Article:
Breastfeeding has been shown to have cognitive and health benefits for both infants and moms. It is especially important during the first 6 months of life since it aids in the prevention of diarrhea and pneumonia, 2 most common causes of infant death. Breastfeeding mothers have a lower risk of ovarian and breast cancer, two of the most common cancers in women.
Stricter adherence to pro-breastfeeding laws
During the Breastfeeding Awareness Month held in August of 2019, Senator Pia Cayetano stated that there is more needed to be done to completely support breastfeeding, particularly among working mothers.
She believes that the agencies in charge of enforcing the law should do more to ensure that it is adequately enforced.
With 10 years since its passing, Sen. Cayetano called on the Department of Health to ensure that all sectors are RA 10028 compliant.
Moreover, she encouraged the labor department, and the Civil Service Commission to check whether private enterprises and government offices are complying with rules for lactation stations and breaks.
Invest more in breastfeeding support from the government
In addition to this, there should also be increased investments by the government in support of breastfeeding and child and maternal health programs.
UNICEF and the World Health Organization have urged the Philippine government to enhance national efforts to increase breastfeeding rates, citing a low of 34% of Filipino children under the age of 6 months who are nursed exclusively. Increased government spending on health and nutrition is vital, according to both UN organizations.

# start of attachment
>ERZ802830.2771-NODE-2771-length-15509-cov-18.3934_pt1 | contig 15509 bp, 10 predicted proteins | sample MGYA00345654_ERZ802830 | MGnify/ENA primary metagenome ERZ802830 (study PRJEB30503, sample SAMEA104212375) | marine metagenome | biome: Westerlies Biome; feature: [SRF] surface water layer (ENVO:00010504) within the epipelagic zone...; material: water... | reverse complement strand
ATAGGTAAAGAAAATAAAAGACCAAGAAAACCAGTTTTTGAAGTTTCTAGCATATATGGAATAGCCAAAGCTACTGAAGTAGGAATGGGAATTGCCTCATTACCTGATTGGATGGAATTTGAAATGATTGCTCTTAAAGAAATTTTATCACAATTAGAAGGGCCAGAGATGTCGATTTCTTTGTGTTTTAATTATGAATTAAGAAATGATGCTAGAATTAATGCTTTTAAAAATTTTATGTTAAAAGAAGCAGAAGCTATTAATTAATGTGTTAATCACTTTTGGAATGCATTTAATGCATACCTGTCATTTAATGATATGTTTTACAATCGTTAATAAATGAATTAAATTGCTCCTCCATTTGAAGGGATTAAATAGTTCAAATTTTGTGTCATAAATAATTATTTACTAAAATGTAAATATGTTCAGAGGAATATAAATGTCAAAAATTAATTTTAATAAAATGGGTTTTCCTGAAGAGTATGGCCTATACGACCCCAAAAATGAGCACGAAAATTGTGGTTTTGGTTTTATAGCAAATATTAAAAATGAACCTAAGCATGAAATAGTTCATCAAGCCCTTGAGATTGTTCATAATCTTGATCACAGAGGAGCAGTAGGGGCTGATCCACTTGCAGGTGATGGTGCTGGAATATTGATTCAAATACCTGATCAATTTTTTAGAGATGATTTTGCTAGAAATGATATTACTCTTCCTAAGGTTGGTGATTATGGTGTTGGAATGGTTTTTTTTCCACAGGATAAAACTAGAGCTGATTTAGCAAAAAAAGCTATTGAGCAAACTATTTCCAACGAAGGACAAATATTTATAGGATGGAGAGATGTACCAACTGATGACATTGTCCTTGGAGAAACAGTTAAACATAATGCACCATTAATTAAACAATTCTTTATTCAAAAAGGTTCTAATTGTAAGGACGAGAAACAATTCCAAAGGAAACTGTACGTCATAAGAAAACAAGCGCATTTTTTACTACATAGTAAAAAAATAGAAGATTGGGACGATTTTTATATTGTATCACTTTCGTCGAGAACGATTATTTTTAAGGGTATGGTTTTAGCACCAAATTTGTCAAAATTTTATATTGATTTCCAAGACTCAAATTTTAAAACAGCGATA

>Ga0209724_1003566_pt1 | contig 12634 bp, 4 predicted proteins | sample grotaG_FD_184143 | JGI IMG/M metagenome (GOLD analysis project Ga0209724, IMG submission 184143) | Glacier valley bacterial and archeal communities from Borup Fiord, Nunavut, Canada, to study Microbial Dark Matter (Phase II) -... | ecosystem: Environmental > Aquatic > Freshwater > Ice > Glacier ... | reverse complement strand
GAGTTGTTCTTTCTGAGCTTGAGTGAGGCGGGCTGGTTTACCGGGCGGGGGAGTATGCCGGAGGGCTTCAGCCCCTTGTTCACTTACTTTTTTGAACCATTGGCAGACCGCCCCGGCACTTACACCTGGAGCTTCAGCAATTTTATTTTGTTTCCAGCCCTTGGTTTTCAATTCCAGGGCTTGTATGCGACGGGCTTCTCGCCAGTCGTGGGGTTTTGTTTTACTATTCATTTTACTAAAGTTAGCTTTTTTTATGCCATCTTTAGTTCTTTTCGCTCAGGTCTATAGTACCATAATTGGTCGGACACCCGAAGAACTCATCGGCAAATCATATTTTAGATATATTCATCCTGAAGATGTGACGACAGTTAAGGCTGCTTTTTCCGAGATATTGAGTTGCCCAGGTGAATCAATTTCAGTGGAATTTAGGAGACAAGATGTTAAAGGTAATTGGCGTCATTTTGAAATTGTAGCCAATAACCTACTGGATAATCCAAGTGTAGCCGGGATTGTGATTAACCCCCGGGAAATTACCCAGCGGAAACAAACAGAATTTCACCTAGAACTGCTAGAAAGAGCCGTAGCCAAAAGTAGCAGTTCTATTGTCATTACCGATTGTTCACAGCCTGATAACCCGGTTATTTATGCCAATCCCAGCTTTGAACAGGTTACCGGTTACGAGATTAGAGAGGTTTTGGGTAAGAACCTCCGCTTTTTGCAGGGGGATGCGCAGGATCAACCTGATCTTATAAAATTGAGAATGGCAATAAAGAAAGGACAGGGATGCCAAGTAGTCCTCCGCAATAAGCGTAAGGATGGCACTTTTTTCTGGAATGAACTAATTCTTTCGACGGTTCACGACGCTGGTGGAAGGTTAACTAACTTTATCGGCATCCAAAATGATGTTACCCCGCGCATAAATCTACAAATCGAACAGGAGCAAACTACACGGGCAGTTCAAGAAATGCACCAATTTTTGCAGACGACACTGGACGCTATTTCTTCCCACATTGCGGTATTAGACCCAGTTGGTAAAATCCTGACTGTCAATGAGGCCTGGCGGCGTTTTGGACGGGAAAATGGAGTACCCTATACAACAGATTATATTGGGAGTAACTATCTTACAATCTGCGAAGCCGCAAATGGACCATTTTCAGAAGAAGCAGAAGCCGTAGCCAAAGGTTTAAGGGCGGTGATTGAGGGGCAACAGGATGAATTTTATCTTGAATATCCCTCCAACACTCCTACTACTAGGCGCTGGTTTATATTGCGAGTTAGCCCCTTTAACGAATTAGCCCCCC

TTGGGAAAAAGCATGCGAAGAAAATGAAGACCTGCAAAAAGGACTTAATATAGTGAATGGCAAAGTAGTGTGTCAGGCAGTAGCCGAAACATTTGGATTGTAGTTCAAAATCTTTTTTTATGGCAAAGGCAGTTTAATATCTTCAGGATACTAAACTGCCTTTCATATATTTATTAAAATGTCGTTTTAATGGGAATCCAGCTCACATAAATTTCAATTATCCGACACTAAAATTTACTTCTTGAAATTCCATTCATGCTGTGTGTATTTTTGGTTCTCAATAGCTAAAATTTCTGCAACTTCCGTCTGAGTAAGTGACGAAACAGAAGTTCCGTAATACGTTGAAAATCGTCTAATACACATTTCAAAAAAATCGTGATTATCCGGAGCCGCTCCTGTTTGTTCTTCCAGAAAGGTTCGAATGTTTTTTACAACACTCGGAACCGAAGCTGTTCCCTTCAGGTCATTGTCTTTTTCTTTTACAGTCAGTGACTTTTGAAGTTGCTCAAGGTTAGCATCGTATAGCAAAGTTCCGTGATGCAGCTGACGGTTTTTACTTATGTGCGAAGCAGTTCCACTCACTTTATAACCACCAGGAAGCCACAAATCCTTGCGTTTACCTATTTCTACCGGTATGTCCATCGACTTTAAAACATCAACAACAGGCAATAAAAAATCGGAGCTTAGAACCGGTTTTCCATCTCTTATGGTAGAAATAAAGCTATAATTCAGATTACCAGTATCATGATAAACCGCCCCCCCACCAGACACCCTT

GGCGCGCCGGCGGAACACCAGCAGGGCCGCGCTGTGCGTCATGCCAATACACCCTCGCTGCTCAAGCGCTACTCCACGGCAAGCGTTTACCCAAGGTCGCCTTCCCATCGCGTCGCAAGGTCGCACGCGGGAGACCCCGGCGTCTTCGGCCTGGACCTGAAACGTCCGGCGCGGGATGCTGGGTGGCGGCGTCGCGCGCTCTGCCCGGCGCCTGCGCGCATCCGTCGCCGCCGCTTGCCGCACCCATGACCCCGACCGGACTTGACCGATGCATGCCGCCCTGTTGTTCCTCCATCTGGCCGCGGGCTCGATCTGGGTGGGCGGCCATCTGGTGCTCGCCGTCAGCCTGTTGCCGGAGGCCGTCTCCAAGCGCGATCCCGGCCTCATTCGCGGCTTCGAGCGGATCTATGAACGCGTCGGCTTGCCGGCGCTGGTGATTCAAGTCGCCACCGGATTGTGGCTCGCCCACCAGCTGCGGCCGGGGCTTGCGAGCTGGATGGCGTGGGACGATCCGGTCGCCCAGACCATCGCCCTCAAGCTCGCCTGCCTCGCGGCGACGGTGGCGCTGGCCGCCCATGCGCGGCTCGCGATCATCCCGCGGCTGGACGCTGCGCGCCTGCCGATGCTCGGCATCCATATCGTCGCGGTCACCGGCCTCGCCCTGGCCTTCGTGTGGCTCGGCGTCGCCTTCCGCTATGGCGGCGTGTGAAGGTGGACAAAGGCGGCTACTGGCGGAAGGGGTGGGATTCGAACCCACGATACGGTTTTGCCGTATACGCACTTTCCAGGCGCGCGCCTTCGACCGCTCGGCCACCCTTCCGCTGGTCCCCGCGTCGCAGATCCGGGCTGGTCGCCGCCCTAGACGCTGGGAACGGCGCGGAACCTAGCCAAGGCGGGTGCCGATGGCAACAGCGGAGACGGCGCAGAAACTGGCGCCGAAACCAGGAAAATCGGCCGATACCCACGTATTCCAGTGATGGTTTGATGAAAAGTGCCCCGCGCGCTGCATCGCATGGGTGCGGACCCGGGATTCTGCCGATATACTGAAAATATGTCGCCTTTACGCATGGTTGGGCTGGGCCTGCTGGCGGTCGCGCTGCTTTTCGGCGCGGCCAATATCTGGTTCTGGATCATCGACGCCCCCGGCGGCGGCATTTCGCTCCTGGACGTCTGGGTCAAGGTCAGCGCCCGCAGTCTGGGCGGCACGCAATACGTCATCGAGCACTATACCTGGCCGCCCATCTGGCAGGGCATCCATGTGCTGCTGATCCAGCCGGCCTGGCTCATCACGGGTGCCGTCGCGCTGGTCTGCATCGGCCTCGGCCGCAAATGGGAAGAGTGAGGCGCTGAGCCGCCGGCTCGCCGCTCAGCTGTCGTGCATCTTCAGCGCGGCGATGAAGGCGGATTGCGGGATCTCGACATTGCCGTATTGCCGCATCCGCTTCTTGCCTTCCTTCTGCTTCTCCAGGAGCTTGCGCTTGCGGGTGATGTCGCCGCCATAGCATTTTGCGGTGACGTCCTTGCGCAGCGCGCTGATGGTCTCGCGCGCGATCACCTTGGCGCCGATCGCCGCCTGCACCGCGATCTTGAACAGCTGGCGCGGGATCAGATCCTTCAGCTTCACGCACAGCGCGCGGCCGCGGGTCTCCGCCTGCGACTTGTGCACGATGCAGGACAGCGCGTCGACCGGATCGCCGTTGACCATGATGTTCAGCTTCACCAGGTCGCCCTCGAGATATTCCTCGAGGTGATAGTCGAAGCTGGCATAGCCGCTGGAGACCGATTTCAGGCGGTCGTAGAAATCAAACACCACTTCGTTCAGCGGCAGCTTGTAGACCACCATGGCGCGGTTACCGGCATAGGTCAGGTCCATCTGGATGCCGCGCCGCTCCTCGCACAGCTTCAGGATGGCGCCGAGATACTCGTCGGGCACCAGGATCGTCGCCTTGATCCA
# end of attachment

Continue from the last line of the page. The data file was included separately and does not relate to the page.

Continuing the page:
Also, this data has been related to the all-time high numbers of malnutrition and undernutrition among Filipino children.
Know your rights and demand the implementation of breastfeeding policies in the workplace
Now that you know your rights, in addition to this check if your employer is doing their part in helping you succeed in breastfeeding.
If not, maybe it’s time for you to raise how they can start providing nursing employees a better, more breastfeeding-friendly workplace.
Reminder: How impactful and beneficial breastfeeding is for your child
Ending this rundown with a list of benefits your child can get from being breastfed:
- Stronger immune system
- Fewer colds and respiratory illnesses
- Better vision
- Lower rates of infant mortality
- Lower rates of Sudden Infant Death Syndrome or SIDS
- Overall healthier baby
We know that as a mom, you’d do anything for your child. And this is one! It does not only provide your child with good health benefits but also strengthens your mother-child relationship.
UNICEF, Official Gazette, Cleveland Clinic,